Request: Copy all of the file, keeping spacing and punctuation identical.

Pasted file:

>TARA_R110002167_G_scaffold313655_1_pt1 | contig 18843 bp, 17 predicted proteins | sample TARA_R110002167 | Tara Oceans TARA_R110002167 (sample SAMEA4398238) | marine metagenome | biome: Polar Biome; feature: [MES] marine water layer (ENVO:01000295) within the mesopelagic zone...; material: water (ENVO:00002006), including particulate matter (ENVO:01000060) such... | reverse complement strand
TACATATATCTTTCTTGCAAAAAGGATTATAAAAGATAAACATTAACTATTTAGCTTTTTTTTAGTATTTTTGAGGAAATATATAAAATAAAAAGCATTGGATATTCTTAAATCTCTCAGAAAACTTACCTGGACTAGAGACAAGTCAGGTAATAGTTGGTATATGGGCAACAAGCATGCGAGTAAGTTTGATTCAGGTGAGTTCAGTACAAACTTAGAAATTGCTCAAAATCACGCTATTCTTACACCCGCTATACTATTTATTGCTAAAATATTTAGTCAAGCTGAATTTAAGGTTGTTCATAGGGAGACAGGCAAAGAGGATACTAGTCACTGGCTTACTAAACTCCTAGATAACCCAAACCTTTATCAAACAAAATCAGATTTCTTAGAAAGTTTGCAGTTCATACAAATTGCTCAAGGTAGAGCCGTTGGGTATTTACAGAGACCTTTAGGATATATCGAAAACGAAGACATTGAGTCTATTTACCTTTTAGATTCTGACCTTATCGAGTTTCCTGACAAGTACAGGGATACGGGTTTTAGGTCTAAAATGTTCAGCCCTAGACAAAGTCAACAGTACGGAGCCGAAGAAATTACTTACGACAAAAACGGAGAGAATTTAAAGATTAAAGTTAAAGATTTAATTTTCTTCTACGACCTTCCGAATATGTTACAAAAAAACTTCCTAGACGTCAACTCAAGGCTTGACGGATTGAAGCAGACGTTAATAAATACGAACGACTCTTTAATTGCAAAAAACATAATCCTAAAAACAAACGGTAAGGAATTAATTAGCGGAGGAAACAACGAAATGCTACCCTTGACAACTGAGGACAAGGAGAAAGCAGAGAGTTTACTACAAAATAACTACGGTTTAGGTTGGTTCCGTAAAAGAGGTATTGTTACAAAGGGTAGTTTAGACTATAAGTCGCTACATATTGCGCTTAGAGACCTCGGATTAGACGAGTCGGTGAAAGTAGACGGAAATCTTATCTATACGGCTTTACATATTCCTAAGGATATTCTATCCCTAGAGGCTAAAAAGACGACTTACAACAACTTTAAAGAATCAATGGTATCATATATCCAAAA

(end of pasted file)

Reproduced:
>TARA_R110002167_G_scaffold313655_1_pt1 | contig 18843 bp, 17 predicted proteins | sample TARA_R110002167 | Tara Oceans TARA_R110002167 (sample SAMEA4398238) | marine metagenome | biome: Polar Biome; feature: [MES] marine water layer (ENVO:01000295) within the mesopelagic zone...; material: water (ENVO:00002006), including particulate matter (ENVO:01000060) such... | reverse complement strand
TACATATATCTTTCTTGCAAAAAGGATTATAAAAGATAAACATTAACTATTTAGCTTTTTTTTAGTATTTTTGAGGAAATATATAAAATAAAAAGCATTGGATATTCTTAAATCTCTCAGAAAACTTACCTGGACTAGAGACAAGTCAGGTAATAGTTGGTATATGGGCAACAAGCATGCGAGTAAGTTTGATTCAGGTGAGTTCAGTACAAACTTAGAAATTGCTCAAAATCACGCTATTCTTACACCCGCTATACTATTTATTGCTAAAATATTTAGTCAAGCTGAATTTAAGGTTGTTCATAGGGAGACAGGCAAAGAGGATACTAGTCACTGGCTTACTAAACTCCTAGATAACCCAAACCTTTATCAAACAAAATCAGATTTCTTAGAAAGTTTGCAGTTCATACAAATTGCTCAAGGTAGAGCCGTTGGGTATTTACAGAGACCTTTAGGATATATCGAAAACGAAGACATTGAGTCTATTTACCTTTTAGATTCTGACCTTATCGAGTTTCCTGACAAGTACAGGGATACGGGTTTTAGGTCTAAAATGTTCAGCCCTAGACAAAGTCAACAGTACGGAGCCGAAGAAATTACTTACGACAAAAACGGAGAGAATTTAAAGATTAAAGTTAAAGATTTAATTTTCTTCTACGACCTTCCGAATATGTTACAAAAAAACTTCCTAGACGTCAACTCAAGGCTTGACGGATTGAAGCAGACGTTAATAAATACGAACGACTCTTTAATTGCAAAAAACATAATCCTAAAAACAAACGGTAAGGAATTAATTAGCGGAGGAAACAACGAAATGCTACCCTTGACAACTGAGGACAAGGAGAAAGCAGAGAGTTTACTACAAAATAACTACGGTTTAGGTTGGTTCCGTAAAAGAGGTATTGTTACAAAGGGTAGTTTAGACTATAAGTCGCTACATATTGCGCTTAGAGACCTCGGATTAGACGAGTCGGTGAAAGTAGACGGAAATCTTATCTATACGGCTTTACATATTCCTAAGGATATTCTATCCCTAGAGGCTAAAAAGACGACTTACAACAACTTTAAAGAATCAATGGTATCATATATCCAAAA